In general, most bakers prefer to use unsalted butter. This way they can control the amount of salt going into their baked goods. Unsalted butter is typically more fresh as well because salt is a preservative and salted butter has a longer shelf life. This is another reason bakers often prefer unsalted butter over salted butter.
I typically reserve salted butter for uses of spreading on toast or with sauteing vegetables. If you only have salted butter on hand when making a baking recipe that calls for unsalted butter, you can adjust the salt in the recipe. 1 stick (4 oz) of salted butter has a little over 1/4 tsp of salt in it. You can use this guideline to decide how much salt from the recipe to omit.
Brown butter, also known as beurre noisette, is simply butter that has been has been heated up so that the milk solids start to brown and the water evaporates off. Compared to traditional butter, brown butter has a very different taste. The flavor is very nutty and toasted.
Brown butter can be used in baked goods in place of regular butter to change the flavor profile and create more depth. You should keep in mind the temperature the original recipe calls for in regard to the butter. For instance, if the recipe calls for softened butter, the brown butter needs to be brought back up to room temperature and a solid state before using it in your recipe. You should also note that brown butter loses about 2 TBSP water per stick (4 oz) when browned. You will need to replace this moisture in your recipe by either adding more milk, a little water, or if the recipe calls for another liquid you can increase that amount.
High End Butter vs Generic Butter
As stated earlier, most generic butters have about an 80% fat content while many European style butters or “high end” butters contain a higher percentage of fat. For this reason, many bakers who create pastries that are very dependent on butter such as croissants, feel very strongly about using European style butter because it creates a richer pastry. In general, I stick with the cheap stuff for everyday use. But if you want to get serious about creating really over the top pastries it is something to consider as a factor.
Substituting Butter in Baking
If I can be real for a moment, there is no true substitute for butter in butter. There just really isn’t anything that will completely replace butter both in taste and in the texture butter creates in your baking. However, there are a few things you can use if you absolutely cannot use butter or do not have butter on hand.
Note: When substituting butter in baking you need to keep in mind if the original recipe is calling for melted or solid butter. This will help you determine which substitutions will work.
Lard, or pork fat, is one of my favorite fats to use in baking other than baking. Leaf lard is the highest grade pork fat. It is snow white and has a very mild taste which makes it great for baking. It creates really tender baked goods and my all-time favorite biscuits are made with leaf lard. I would recommend finding a good quality leaf lard, like this one from Fatworks, and not the hydrogenated cheap stuff you often see in the grocery store. If you’re really ambitious, you could render your own lard!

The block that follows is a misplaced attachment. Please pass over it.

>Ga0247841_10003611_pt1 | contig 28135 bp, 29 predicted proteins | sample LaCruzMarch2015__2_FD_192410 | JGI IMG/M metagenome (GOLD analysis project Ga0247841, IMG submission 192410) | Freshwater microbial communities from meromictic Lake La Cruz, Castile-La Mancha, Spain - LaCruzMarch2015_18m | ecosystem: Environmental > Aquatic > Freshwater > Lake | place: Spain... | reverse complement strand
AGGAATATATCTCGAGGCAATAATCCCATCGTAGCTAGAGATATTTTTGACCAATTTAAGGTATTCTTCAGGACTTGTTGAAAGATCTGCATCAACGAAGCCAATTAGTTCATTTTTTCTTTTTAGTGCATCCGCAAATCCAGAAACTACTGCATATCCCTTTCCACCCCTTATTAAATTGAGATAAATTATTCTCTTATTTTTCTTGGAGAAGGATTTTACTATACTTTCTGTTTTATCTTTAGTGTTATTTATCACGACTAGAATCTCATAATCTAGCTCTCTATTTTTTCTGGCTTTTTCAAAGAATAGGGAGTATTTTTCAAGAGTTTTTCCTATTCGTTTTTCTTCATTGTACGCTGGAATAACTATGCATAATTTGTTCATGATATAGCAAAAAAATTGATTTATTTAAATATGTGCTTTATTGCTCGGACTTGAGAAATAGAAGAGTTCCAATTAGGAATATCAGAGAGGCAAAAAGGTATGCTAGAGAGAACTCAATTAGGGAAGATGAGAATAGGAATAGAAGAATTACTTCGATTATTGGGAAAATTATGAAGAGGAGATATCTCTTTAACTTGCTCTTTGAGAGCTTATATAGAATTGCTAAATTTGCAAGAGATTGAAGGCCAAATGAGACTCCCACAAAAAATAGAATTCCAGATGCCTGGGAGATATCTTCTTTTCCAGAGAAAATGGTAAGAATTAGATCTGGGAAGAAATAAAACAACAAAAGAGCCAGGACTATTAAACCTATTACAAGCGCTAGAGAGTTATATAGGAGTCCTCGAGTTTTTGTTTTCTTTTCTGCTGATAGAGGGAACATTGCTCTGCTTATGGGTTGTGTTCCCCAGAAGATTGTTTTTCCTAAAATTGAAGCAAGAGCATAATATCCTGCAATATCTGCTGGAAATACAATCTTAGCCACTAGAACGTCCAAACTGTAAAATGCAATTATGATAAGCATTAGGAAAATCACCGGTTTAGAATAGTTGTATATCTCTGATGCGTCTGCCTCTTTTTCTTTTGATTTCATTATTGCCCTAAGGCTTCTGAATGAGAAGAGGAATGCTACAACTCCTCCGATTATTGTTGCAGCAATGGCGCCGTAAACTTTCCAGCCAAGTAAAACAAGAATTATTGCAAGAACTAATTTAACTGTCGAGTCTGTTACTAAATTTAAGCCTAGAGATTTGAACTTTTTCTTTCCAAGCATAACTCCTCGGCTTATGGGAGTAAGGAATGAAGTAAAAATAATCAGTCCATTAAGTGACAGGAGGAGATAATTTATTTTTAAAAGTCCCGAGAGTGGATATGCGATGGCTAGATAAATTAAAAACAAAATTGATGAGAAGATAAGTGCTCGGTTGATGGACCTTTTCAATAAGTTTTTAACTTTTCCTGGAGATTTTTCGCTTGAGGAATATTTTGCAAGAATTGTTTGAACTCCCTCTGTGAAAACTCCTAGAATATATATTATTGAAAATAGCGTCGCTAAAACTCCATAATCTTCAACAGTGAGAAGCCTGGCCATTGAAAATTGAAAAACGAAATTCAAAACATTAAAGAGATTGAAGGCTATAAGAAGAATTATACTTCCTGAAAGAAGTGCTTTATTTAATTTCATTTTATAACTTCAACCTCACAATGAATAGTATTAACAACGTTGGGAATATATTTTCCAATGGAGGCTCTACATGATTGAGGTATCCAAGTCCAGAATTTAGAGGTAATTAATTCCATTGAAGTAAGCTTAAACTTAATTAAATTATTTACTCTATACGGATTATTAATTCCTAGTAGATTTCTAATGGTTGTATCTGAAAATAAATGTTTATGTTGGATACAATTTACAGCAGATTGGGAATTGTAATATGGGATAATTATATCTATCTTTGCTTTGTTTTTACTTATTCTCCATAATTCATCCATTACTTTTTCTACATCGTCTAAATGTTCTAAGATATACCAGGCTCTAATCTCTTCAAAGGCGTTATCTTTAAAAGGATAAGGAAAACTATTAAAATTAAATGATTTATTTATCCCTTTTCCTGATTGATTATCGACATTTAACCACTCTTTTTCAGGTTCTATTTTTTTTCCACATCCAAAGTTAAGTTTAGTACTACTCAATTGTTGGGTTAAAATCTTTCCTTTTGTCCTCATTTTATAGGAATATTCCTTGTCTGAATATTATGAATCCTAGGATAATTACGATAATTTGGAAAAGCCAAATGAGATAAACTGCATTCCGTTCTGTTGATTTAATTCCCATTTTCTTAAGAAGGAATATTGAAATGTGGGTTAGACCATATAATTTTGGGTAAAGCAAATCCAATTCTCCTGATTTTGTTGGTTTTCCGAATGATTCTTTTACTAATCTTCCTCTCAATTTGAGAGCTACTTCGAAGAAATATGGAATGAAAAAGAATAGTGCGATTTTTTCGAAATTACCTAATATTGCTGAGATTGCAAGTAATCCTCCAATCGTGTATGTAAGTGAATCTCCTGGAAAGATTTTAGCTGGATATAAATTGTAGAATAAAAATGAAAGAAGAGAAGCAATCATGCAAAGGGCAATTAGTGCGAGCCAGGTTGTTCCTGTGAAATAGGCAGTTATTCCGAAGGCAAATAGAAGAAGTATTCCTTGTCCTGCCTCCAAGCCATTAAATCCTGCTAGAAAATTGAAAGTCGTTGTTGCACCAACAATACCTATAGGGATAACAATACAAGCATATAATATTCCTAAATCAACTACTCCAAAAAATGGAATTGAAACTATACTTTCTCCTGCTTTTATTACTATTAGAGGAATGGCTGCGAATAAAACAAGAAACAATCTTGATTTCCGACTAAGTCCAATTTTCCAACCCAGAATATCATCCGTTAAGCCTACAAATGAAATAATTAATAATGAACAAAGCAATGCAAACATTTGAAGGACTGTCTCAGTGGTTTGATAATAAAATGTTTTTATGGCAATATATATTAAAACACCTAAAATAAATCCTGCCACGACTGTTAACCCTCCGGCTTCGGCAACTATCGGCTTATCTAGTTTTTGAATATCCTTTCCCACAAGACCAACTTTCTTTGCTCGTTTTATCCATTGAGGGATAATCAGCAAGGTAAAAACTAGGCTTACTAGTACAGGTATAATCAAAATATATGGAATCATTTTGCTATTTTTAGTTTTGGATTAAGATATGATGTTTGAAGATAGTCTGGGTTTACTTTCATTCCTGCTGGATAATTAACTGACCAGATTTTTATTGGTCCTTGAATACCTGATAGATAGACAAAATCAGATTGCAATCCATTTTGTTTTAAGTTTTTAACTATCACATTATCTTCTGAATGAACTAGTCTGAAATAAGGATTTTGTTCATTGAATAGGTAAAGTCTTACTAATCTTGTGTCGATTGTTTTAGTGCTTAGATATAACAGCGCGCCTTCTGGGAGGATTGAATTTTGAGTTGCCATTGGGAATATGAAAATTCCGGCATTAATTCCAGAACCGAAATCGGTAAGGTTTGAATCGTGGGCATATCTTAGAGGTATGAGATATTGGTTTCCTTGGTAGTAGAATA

Tip: If you want to add a smokey flavor to whatever you are baking you could also consider using bacon fat!
If you grew up in the 80’s and 90’s like me, chances are you usually had margarine around. To be completely honest, I had no idea that the big tub of margarine in our refrigerator was any different from real butter. When I first started teaching myself to bake over 10 years ago, I would always unknowingly use margarine in place of butter. I guess the point of this story is that you can use it successfully in many baked goods.
The important thing to note about margarine is that its fat content is much lower than in butter. Butter is at least 80% fat and margarine is sometimes as low as 35%. This means that it has a higher water content and can produce tougher baked goods. I definitely would not recommend using margarine in a recipe that has a very high ratio of butter in it such as a laminated dough.
Vegetable shortening, like Crisco, is pure fat containing no water within it. For this reason, it tends to create baked goods that are more soft than pastries prepared with butter. A chocolate chip cookie prepared with only vegetable shortening will typically have a very soft texture without any crispness to the outside. Some people prefer this texture, but be aware that the flavor profile will be different.
Vegetable shortening also has a higher melting point than butter, which means that baked goods hold their shape a little better with shortening vs butter. A pie crust made with shortening will not shrink quite as much as a pie crust made with butter. But a key thing you will notice about baked goods made with vegetable shortening, is that they leave a fatty mouth feel that lingers. With a melting point of about 116F, this makes sense that it does not melt in your mouth, so to speak.
When using more non-traditional, or healthier, substitutes for butter in baking you should consider how key butter’s function is in the baked good you are making. Baked goods that have a little more room for error, such as cookies, muffins, or dense cakes, lend themselves well to using these substitutions. Recipes that are more delicate and that require more precision, such as tender cakes, rich breads, and laminated doughs do not do well with these more non-traditional substitutions.
Applesauce, mashed banana, mashed avocado, and greek yogurt can work as butter substitutes in some baked goods. I recommend starting with replacing just half of the butter with one of these substitutions to start with. If it is successful, then you could try to replace a higher percentage of the butter on the next try.
Because baking involves science and a lot of different factors, there is no hard and fast rule for what will work as a substitution for butter in all baked goods. You may need to go through some trial and error to figure out what works best for you.
I truly hope this helped you gain a better understanding of the function of butter in baking. Please feel free to ask any questions you have have about the role butter plays in baking in the comments you can email your question to firstname.lastname@example.org